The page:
Conventional wisdom in the NFL says that you need at least three years to properly judge a draft class. Sure, giving out grades right after the fact is always fun. But there’s a lot to be said for waiting to see the players actually take the field before we can truly see if they pan out or not.
Left guard Justin Pugh and center Weston Richburg are good starters, but Pugh missed five games with injury and the middle of the line collapsed without him. The right side was a turnstile all year, but the Giants brought back right guard John Jerry and hope that another 2015 draft pick, Bobby Hart, can hold his own at right tackle. They also added free agent signee D.J. Fluker, who can play either right guard or tackle.
With the individual talent up front, there really aren’t many excuses for the line to be as poor as it was last season. A lot of the Giants’ offensive problems can solve themselves if the line just does a better job protecting Manning and opening up holes for Perkins.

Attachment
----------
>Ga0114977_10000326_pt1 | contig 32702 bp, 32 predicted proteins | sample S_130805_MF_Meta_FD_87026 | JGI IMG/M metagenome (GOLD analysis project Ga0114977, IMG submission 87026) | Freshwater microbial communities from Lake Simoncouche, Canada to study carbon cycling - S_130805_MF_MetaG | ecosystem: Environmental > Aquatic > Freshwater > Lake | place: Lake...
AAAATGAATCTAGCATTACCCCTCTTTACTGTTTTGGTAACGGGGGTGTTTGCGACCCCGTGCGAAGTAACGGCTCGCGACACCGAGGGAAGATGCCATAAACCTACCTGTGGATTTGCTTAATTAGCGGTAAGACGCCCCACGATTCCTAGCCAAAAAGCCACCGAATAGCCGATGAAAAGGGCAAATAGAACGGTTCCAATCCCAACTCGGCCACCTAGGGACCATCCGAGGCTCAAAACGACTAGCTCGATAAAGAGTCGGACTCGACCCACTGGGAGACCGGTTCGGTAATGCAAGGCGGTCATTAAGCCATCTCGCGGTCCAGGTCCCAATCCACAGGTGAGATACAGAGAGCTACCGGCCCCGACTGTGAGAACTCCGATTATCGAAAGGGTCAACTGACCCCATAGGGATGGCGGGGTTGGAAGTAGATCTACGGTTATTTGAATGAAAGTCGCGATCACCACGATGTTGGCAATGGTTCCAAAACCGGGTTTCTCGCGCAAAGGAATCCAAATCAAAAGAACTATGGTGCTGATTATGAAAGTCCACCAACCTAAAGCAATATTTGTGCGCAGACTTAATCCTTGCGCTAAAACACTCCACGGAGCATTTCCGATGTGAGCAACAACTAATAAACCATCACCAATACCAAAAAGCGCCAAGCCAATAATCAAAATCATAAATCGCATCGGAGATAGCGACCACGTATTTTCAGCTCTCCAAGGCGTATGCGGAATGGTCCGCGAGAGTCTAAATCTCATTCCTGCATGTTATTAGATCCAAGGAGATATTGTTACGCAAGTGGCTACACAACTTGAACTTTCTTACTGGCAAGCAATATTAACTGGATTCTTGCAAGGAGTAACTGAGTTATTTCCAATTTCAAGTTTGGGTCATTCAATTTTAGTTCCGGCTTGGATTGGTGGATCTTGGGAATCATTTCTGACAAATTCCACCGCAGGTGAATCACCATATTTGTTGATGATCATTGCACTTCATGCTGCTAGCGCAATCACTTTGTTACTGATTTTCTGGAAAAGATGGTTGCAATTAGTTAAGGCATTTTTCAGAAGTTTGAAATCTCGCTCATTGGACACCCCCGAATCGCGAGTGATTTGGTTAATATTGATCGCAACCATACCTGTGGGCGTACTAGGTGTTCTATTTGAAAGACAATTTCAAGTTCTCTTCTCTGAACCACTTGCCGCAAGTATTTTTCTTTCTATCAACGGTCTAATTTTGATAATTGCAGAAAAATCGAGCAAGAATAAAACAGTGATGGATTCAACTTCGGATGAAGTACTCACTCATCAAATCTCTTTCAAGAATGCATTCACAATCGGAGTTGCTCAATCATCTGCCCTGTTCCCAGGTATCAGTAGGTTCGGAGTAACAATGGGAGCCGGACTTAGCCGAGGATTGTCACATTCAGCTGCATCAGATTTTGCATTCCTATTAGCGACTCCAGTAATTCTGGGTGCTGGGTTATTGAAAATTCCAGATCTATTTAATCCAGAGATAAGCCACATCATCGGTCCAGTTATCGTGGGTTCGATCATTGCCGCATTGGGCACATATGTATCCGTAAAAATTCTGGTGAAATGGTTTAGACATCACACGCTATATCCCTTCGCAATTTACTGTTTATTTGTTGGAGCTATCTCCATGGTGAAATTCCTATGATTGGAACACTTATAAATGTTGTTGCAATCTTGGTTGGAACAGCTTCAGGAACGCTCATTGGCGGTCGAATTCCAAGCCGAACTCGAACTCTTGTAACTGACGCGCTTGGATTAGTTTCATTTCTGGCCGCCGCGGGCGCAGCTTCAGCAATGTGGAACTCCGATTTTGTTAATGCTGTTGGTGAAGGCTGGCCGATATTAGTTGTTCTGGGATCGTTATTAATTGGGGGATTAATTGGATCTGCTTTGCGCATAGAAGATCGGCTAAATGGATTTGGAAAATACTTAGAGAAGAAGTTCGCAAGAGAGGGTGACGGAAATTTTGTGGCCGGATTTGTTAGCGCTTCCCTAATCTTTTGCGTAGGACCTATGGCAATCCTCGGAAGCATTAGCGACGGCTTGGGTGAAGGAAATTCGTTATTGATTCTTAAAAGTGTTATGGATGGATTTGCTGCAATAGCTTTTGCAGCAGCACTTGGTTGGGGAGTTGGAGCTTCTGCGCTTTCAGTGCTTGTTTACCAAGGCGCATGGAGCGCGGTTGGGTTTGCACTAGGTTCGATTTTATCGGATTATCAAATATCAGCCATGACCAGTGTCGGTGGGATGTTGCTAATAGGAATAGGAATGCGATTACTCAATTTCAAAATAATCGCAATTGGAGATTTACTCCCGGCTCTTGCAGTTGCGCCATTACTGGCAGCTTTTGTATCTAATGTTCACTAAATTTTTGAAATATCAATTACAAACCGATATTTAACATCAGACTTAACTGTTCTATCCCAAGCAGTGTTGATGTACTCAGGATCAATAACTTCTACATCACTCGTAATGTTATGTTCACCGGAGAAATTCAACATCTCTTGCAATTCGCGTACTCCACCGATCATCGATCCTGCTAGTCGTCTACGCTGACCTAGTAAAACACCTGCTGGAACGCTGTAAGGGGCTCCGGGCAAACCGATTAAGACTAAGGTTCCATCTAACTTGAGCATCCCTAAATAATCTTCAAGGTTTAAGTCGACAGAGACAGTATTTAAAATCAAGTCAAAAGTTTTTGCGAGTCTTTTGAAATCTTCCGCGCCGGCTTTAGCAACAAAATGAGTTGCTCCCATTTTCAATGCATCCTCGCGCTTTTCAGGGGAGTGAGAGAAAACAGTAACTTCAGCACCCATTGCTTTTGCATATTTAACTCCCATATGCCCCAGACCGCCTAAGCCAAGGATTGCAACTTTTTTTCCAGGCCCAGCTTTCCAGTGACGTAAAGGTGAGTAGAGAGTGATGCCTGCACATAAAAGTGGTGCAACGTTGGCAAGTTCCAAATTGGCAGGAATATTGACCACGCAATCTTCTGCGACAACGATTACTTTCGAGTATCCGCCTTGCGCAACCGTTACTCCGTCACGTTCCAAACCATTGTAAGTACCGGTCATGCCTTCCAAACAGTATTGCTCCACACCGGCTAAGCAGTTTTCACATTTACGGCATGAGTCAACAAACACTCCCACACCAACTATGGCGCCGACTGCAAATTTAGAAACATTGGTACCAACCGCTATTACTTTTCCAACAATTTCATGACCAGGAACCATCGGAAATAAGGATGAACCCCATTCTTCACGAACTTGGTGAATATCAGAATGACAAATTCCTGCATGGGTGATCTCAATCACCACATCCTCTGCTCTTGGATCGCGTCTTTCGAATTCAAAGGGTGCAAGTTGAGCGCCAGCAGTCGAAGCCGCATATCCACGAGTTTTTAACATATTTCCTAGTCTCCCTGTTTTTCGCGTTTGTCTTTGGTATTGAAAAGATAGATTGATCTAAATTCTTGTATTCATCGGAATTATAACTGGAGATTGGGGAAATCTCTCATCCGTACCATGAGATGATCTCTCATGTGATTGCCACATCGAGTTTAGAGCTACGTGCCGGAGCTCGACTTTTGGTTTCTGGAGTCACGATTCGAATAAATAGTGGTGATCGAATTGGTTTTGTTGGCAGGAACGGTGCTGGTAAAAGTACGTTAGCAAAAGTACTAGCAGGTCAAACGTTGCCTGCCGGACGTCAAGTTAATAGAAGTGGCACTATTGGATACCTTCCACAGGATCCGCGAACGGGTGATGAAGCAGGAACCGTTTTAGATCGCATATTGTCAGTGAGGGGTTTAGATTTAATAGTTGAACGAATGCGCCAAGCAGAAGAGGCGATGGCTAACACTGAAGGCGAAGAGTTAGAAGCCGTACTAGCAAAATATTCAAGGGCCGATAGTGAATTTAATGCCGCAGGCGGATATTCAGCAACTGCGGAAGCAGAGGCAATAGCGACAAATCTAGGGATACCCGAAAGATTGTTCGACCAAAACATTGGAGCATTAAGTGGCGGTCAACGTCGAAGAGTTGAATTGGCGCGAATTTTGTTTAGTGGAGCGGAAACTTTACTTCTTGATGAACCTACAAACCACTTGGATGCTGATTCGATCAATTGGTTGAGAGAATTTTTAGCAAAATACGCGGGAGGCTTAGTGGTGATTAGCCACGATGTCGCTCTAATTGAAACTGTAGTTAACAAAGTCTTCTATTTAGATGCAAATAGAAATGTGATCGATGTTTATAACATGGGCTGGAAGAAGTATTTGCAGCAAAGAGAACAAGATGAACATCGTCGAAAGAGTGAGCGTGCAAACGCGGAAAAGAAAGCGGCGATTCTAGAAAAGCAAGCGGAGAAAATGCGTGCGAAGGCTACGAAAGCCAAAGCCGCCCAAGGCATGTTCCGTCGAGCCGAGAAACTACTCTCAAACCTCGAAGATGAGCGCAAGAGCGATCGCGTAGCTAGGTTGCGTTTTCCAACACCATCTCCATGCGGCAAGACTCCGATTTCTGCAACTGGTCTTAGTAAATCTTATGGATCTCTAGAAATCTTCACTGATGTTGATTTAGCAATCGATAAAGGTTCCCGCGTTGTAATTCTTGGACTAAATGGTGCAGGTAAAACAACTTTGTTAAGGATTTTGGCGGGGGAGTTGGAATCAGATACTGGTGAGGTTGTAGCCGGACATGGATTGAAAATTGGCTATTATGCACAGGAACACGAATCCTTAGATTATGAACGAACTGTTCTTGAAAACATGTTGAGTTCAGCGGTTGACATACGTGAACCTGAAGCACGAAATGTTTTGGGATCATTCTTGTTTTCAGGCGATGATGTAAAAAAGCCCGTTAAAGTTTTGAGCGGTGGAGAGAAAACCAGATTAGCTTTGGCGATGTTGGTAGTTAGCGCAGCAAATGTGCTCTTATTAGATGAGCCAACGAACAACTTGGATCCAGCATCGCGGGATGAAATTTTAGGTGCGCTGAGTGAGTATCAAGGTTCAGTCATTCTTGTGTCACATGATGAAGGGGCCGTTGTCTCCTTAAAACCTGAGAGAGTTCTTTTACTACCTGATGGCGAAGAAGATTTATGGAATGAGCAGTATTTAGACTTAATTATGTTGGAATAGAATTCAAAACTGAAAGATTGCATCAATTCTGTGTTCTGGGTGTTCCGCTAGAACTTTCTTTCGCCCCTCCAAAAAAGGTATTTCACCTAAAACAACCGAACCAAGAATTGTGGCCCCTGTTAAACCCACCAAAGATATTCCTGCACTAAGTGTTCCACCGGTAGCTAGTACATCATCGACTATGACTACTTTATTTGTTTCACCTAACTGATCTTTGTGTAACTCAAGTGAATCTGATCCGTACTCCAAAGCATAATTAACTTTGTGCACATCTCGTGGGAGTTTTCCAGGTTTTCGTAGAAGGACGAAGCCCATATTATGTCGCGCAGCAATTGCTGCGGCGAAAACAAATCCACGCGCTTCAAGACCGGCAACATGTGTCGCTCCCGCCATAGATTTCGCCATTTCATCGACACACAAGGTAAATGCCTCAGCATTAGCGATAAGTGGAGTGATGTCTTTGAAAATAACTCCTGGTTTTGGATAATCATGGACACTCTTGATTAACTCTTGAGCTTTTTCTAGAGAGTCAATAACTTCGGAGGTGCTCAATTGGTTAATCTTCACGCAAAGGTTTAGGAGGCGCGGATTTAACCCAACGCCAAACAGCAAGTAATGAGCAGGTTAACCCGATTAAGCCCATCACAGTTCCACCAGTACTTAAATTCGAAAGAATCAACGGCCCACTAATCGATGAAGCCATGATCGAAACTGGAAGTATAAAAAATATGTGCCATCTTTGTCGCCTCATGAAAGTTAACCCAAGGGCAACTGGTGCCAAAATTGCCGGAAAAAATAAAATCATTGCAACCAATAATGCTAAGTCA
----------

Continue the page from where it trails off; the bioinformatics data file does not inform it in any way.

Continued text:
With respect to Manning, there’s really not much doubt who the real face of the franchise is here. Odell Beckham Jr. has taken the league by storm since arriving in New York in 2014, and he has a good chance to be this generation’s most iconic athlete. An incredible player and magnetic personality, Beckham is must-see TV.
However, it’s not a one-man show in the Giants’ receiver corps. They have quietly built a strong supporting cast around Beckham. Brandon Marshall was brought in after the New York Jets cut him, and despite some struggles with the Jets’ motley crew of QBs throwing him the ball last year, he can still play at age 33. Sterling Shepard turned in a strong rookie year with eight touchdowns, and with Marshall in town, he can thrive in his more natural slot position. As far as starting receivers go, that’s a pretty good trio of talent the Giants can boast.